Apple makes some really great software and hardware. We love it. But sometimes there are certain little things you want out of your computer that Apple can’t or won’t provide. That’s why we have jailbreaking and modding.
We love it when someone takes an Apple product and morphs it into something completely different. There have been a lot of Apple hardware mods that have crossed our desks over the last few years. Some have been simple, while others have required over a hundred hours of work. Here are the five greatest Apple hardware mods we’ve ever seen.
Apple IIc Frankenmac
The Apple IIc was one of Apple’s best all-in-one PCs. The screen was tiny, but the design of Apple IIc was clean and futuristic. Charles Mangin took the Apple IIc to another level by cramming a G4 Mac Mini inside and hacking the original hardware and peripherals to work with it.
All the original peripherals still work along with the old green-tinted CRT monitor…
Everything on Charles’ Apple IIc works. He rewired the original keyboard through an Ardunio so it could be used with a USB keyboard for the mini. He added optical guts to the mouse and wired it to the original 9-pin connector. Some of the original ports were even repurposed into USB ports. Charles even went so far as to add a DVD drive to the computer right were the floppy disk slot was. The amount of time, detail, and ingenuity put into the Apple IIc Frankenmac project makes it our favorite Apple hardware mod of all time.
Macintosh Portable running OS X Mountain Lion
Introducing the pinnacle of nonsensical computing: The MacBook Portable. Patrick Blampied wanted to create the ultimate hipster computer by taking one of Apple’s older and less popular machines, the Macintosh Portable, and transforming it into something that can be used today.
Your local hipsters would love to bring this beast to the cafe…
For his project, Patrick rewired the keyboard and mouse, much like Charles Mangin’s project, but he also added speakers to the system so you can blast some Justin Bieber when you’re feeling lonely.
Rather than cramming a Mac Mini inside the Macintosh Portable, Partrick used a Toshiba NB100 netbook that he turned into a Hackintosh to run OS X. You can also run a System 7 simulation on the Macintosh Portable just in case you want to feel like you were one of the Apple faithful who plopped down $6,500 for the original back in 1989.
Steampunk Mac Mini
Fans of steampunk would kill to get Dave Veloz’s steampunk Mac Mini setup that he created for his wife as a wedding present. To start, Dave took apart an old IBM keyboard and created a new cradled base for it made out of brass and leather. For the monitor he used a granite base with brass finishings on the exterior.
The innards of the Mac Mini itself actually weren’t changed at all, but it looks as though they’ve been crammed inside some old-timey tin. Dave actually created his own stickers that cover the outside of the Mac Mini’s casing to make it look Victorian. Everything except the mouse was converted to have a steampunk look. The machine made its debut at Dave’s wedding where it displayed a slide show of the couple’s engagement photos. Who said tech couldn’t be romantic?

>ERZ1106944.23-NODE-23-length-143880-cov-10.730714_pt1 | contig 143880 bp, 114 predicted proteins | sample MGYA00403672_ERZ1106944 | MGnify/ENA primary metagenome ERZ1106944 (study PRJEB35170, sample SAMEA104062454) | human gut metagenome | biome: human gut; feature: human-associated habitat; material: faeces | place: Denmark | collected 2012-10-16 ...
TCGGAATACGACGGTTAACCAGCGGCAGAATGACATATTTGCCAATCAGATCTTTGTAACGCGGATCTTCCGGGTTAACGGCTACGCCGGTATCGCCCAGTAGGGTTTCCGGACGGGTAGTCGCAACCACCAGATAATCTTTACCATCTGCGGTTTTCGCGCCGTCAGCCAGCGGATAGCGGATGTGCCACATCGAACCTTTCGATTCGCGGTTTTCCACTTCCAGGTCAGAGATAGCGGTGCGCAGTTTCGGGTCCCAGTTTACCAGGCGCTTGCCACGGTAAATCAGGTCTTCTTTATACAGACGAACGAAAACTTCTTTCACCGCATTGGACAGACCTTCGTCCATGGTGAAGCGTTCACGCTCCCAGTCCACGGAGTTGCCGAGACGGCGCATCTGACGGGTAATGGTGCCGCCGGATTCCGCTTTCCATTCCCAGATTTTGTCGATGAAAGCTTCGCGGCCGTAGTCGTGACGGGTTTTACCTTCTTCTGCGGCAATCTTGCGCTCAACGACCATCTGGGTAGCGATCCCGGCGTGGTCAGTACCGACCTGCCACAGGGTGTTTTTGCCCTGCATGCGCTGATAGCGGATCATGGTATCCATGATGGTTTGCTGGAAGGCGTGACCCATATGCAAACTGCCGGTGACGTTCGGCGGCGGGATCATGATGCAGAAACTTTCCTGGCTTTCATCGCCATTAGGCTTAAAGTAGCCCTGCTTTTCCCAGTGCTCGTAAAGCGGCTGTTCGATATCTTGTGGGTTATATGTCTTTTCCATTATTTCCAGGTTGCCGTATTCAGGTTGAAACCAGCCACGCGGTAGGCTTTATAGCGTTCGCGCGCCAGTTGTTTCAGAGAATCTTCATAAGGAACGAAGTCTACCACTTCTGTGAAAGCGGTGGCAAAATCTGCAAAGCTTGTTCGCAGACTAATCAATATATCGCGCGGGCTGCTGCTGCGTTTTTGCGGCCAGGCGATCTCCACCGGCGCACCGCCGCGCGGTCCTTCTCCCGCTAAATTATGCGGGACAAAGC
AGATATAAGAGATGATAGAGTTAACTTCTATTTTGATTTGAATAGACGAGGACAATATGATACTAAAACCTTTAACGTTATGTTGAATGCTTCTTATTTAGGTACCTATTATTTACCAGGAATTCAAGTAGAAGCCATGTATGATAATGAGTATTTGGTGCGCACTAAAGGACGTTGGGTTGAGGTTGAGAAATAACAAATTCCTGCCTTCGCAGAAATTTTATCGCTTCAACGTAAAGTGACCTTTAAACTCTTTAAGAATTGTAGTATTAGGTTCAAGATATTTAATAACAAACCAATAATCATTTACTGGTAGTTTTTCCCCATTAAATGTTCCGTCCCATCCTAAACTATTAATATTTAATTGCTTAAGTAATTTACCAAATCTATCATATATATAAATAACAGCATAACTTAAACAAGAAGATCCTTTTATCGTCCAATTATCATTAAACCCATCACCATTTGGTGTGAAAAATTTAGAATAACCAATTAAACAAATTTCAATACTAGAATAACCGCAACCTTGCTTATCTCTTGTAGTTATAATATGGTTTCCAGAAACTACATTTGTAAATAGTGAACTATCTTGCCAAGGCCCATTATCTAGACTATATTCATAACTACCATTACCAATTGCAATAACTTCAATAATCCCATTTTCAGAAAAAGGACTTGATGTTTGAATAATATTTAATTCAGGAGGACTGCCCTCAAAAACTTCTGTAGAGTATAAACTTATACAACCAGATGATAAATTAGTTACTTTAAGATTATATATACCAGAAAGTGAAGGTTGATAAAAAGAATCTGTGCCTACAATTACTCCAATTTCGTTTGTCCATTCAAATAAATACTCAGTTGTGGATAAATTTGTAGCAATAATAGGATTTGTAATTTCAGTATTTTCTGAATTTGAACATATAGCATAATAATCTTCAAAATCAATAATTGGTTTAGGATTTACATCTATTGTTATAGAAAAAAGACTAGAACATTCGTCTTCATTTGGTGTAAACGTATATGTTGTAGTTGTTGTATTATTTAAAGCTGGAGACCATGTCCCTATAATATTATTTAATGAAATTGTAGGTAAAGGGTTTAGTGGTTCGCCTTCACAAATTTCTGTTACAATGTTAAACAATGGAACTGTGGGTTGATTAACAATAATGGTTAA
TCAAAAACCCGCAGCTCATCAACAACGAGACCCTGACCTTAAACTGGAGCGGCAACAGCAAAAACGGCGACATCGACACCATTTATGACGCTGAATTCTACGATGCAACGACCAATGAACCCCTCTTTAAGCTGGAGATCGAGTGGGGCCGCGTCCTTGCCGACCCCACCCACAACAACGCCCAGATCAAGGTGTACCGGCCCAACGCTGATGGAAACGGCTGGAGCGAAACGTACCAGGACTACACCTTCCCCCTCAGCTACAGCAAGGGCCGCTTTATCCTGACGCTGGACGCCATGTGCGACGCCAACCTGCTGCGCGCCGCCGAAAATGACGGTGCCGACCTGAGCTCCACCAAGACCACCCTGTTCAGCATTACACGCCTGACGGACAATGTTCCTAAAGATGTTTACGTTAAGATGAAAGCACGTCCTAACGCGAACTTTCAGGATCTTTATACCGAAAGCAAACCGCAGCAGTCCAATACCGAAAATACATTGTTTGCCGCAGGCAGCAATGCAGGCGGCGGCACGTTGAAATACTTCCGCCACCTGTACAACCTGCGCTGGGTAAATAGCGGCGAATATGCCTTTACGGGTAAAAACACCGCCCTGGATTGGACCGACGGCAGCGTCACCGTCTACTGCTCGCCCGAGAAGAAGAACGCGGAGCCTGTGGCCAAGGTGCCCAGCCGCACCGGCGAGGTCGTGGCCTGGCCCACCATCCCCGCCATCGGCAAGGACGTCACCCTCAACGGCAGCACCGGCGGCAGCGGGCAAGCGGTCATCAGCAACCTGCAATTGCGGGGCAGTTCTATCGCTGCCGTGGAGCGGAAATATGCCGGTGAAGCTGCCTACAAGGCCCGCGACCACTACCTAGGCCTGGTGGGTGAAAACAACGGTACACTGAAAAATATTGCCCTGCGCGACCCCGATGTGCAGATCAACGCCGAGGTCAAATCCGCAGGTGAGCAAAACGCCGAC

Touchscreen Mac Classic
Here’s an Apple Hardware mod almost anyone could do. Site Hirac was the first to introduce us to the touchscreen Macintosh Classic. Hirac basically just took an old Macintosh Classic, pulled the guts out, and cut a hole in the side for the iPad to slide into. You can pick up your own Macintosh Classic for about $35 on eBay and perform the mod yourself if you want.
The project only took Hirac a few hours, but he said the fit for the iPad is a little painful as the home button isn’t easily accessible. The iPad’s screen is the perfect replacement for the Macintosh Classic’s old CRT display. You can use it as a stand to display pictures in your house, or pair a Bluetooth keyboard to the iPad and get some work done. It’s a simple and elegant solution, and we’d love to see people try some similar things with the iPad mini.
The First Touchscreen iRadio
So you’ve got a 1942 Philco radio sitting in your living room taking up space. What do you do to it? Put a Mac mini inside, connect it to a touchscreen and create the ultimate retro entertainment system. That’s exactly what Sandy Winkelman decided to do.
The entire setup can be controlled with an iPod Touch from the comfort of a couch.
Because the Philco radio doesn’t have a slot for a monitor, Sandy had to build his own display mount and bezel for the touchscreen. He used wood that blends right in with the vintage radio so it looks like it’s part of the original system. All you have to do is open the front console to fold out the 17-inch Sony touchscreen display that is connected to Mac mini.
The entire setup can be controlled with an iPod Touch from the comfort of a couch. Sandy mostly uses the Philco radio as a media center that can play music through the new 2.1 speaker system he mounted inside the radio, but it can also be used for work if you’re into that sort of thing.